The Thai government has promised to restrict plastic trash imports by 2021, however the ban was delayed after the head of the Pollution Control Department declared that the domestic supply of plastic garbage is insufficient to meet industrial demands. The Cabinet approved the Plastic Waste Management Roadmap 2018-2030 on April 17, 2019, with the goal of reducing and eliminating the usage of plastic and replacing it with environmentally beneficial products. Three plastic goods will be prohibited in 2019, according to the strategy. Water bottle cap seals, oxo-degradable polymers, and plastic microbeads were among them. In addition, by 2022, the usage of four other forms of plastic will be phased out. Plastic bags with a thickness of less than 36 microns, Styrofoam food boxes, plastic straws, and single-use plastic cups are examples of these.

According to Greenpeace Thailand, the roadmap has explicitly identified two main challenges: the first is the state of plastic waste along the supply chain (from production, consumption, post-consumption, and final disposal of single use plastic products); and the second is the lack of legal instruments and mandates for plastic labeling systems, restrictions on single use plastic packaging and products, and regulations that encourage waste separation and recycling practices. However, it is unlikely that the 12-year roadmap would bring about change and achieve its vision of “moving toward sustainable plastic management through a circular economy” unless legally enforceable measures are introduced, implemented, and enforced.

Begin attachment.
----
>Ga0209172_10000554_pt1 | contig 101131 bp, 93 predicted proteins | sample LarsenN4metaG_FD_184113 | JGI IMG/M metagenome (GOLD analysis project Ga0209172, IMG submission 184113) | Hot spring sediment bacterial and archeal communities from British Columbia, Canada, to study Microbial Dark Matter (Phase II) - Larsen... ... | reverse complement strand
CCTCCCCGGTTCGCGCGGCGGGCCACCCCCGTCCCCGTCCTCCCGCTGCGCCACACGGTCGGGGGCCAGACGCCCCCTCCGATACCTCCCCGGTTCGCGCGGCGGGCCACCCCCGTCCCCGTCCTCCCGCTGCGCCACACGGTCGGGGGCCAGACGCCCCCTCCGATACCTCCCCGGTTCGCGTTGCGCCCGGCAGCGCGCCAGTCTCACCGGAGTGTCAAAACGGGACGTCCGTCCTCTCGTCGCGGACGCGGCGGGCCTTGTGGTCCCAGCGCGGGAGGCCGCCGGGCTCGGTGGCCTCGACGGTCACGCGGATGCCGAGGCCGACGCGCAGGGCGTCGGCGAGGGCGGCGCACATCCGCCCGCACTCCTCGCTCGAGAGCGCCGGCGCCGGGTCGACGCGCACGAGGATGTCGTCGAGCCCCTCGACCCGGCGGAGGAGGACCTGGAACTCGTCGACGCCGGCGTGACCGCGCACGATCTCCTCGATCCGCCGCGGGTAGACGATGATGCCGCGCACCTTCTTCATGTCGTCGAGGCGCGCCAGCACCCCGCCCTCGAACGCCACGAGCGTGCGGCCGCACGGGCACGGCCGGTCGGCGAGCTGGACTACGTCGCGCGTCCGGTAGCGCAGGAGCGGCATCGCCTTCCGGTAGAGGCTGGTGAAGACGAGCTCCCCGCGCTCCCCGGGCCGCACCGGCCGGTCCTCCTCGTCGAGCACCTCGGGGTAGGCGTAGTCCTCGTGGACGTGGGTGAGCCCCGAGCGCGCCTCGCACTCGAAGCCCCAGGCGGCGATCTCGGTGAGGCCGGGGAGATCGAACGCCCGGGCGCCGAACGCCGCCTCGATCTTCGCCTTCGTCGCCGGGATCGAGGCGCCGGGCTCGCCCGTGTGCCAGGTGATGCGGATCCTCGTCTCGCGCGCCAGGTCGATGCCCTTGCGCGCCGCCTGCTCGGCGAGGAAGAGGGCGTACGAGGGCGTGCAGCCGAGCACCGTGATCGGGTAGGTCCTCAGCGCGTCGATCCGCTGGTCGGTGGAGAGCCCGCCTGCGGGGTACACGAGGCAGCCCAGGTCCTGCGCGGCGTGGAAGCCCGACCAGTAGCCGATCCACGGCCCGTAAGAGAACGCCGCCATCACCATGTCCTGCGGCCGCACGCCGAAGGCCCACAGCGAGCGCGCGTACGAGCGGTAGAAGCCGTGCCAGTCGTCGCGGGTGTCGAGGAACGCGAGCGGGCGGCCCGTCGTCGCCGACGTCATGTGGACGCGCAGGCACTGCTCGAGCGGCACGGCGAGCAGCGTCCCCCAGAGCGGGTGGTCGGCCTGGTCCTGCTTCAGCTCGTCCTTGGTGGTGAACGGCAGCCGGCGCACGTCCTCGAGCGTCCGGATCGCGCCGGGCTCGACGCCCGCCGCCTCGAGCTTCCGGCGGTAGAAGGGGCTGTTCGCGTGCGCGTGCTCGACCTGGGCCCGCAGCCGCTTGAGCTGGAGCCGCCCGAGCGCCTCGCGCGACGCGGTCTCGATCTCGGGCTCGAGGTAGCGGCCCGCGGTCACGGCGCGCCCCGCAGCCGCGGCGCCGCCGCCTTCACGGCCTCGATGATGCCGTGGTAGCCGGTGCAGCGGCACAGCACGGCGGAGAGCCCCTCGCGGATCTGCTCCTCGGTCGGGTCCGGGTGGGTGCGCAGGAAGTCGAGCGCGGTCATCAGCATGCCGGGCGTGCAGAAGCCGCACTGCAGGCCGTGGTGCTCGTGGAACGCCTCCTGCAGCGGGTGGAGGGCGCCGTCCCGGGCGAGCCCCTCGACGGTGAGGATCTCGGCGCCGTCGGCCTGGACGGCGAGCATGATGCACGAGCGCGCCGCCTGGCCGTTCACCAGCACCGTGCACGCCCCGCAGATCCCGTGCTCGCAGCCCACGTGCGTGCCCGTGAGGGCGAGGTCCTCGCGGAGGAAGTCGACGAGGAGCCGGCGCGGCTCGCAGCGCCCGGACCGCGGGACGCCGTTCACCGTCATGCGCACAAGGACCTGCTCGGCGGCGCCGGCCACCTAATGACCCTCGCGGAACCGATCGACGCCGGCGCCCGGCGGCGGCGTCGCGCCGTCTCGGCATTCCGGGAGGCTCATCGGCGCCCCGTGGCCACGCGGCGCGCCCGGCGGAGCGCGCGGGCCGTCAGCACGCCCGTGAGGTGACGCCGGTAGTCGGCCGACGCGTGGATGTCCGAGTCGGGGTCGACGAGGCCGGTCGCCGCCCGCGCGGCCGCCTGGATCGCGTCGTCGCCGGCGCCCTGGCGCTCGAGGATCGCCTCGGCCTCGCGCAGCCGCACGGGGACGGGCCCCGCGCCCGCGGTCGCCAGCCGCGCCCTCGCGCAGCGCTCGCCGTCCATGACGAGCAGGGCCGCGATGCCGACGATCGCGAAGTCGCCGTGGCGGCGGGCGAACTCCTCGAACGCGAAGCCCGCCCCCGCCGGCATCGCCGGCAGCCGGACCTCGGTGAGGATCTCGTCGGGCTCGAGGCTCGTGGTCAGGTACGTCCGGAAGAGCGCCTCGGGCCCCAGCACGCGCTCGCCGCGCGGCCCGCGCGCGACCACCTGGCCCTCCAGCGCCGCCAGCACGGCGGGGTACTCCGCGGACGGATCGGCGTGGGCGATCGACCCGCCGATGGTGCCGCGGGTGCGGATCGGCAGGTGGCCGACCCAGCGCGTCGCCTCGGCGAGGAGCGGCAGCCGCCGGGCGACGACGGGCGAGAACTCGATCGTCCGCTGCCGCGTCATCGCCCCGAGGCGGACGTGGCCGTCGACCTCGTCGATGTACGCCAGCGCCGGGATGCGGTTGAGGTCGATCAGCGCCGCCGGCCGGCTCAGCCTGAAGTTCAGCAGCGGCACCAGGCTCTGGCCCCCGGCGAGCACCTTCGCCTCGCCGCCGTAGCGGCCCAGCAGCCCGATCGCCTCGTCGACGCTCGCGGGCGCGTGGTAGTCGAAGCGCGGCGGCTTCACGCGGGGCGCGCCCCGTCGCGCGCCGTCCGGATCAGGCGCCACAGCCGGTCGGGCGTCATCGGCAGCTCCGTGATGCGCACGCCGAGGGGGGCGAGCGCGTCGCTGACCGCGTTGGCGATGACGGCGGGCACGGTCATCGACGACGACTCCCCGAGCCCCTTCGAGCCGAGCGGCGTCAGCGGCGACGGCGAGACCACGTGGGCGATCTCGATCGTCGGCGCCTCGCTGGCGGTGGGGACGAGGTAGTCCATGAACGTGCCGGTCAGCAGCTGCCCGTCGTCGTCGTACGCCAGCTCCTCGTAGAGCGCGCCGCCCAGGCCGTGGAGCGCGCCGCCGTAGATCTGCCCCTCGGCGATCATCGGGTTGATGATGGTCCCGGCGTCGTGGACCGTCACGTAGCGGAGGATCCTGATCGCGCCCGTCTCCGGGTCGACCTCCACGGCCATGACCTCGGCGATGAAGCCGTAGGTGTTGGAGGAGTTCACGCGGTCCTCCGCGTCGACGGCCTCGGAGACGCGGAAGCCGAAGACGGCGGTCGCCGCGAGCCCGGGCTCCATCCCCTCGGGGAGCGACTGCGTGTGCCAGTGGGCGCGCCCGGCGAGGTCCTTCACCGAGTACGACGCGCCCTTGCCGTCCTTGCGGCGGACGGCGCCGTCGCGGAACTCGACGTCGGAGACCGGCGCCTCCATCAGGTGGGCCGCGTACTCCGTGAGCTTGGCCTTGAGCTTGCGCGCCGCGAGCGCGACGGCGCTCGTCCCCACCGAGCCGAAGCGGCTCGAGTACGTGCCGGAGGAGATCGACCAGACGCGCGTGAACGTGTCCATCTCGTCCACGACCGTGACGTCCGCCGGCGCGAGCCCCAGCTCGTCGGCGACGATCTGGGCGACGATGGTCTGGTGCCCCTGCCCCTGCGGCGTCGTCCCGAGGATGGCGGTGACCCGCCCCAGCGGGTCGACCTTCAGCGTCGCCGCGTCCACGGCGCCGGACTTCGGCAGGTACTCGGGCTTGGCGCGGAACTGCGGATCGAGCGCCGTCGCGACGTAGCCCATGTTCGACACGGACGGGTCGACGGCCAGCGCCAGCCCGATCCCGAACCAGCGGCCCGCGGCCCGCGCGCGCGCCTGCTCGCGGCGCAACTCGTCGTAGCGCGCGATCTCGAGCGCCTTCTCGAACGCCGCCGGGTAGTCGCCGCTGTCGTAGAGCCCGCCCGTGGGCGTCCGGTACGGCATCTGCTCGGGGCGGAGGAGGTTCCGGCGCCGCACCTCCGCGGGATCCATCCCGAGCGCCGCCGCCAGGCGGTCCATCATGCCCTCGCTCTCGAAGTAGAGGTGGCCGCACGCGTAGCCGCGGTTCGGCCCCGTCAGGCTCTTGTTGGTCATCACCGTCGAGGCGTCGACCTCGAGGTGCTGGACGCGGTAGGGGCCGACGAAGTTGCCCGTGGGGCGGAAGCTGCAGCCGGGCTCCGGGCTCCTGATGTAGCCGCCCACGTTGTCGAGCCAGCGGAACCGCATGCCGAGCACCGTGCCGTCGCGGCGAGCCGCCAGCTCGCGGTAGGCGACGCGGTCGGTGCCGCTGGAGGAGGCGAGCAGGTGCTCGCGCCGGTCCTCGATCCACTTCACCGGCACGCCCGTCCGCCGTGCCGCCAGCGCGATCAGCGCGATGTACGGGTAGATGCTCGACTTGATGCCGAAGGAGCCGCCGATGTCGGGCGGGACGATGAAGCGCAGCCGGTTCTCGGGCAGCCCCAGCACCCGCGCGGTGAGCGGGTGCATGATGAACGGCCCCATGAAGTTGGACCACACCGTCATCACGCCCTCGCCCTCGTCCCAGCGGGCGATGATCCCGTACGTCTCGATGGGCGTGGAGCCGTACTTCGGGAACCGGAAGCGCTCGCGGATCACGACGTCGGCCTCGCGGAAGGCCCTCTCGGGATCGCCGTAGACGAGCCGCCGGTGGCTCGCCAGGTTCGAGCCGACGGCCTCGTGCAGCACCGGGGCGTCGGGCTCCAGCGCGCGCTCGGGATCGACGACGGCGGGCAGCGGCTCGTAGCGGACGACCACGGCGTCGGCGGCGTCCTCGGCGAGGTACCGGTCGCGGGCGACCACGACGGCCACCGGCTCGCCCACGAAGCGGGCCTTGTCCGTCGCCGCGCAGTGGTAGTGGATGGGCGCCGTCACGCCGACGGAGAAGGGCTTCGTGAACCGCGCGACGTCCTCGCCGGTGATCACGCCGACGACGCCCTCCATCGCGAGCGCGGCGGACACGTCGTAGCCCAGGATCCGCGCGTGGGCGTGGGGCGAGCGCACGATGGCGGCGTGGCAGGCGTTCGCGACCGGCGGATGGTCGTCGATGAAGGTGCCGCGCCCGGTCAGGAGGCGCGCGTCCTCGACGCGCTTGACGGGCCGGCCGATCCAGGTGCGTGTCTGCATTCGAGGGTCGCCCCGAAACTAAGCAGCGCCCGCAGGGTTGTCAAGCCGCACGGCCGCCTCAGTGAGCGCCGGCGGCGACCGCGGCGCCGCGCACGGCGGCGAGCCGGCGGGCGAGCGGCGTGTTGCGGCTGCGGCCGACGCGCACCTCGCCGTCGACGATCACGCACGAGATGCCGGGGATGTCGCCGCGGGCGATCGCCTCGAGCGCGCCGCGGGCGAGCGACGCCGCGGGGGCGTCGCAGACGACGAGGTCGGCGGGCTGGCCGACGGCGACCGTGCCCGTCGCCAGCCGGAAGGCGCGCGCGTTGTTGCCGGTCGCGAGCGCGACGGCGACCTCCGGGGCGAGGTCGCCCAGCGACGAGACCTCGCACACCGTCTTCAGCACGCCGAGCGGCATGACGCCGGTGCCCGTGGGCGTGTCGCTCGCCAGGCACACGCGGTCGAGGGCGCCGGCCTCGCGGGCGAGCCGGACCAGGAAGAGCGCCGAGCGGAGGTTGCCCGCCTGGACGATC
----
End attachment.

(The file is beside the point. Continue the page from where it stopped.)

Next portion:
The Bangkok Declaration on Combating Marine Debris in the ASEAN Region was issued by the Association of Southeast Asian Nations (ASEAN) in 2019. The importance of addressing the issue of plastics and microplastics was stressed in this declaration. While it is an excellent example of regional action to address a common challenge, the framework falls short of addressing the root cause of plastic pollution by focusing on waste management rather than the need to reduce the excessive production of single-use plastics that cannot be effectively recycled. Most importantly, the framework omitted to address the problem of Basel ban amendment. Thailand has been battling with the worldwide waste trade, which has major environmental and social ramifications.

Limiting the scope of the Framework to marine debris focuses primarily on the conclusion of the plastic life cycle–that is, after plastic has been created, disseminated, and discarded–and treats the problem as a waste recovery, management, and disposal issue. However, the issue is not how to manage plastic garbage because there is no feasible and sustainable way to handle the huge amount of plastic material already in our environment. Thailand should instead focus its efforts upstream, dramatically lowering plastic output. Regrettably, the Thai government lacks the necessary political will. Furthermore, both the former military administration and the current semi-authoritarian government have enacted a variety of policies and made decisions that demonstrate their strong association with big business, which does not serve the interests of the people and the environment.

Government-Corporate Collusion

A section of the plan entered into effect on January 1, 2020, forcing businesses to voluntarily abolish single-use plastic checkout bags. The Thai Retailers Association, which owns some 24,500 retail distribution outlets across the country, backed the prohibition. Since then, the COVID19 has enveloped Thailand, causing millions of people to significantly adjust their lifestyles and relying more on food delivery services and online purchasing platforms. It added tonnes of plastic to Thailand’s already overburdened waste management system, impeding national attempts to minimize plastic waste. According to the Thailand Environment Institute, plastic waste grew from 5,500 to 6,300 tonnes per day during the pandemic.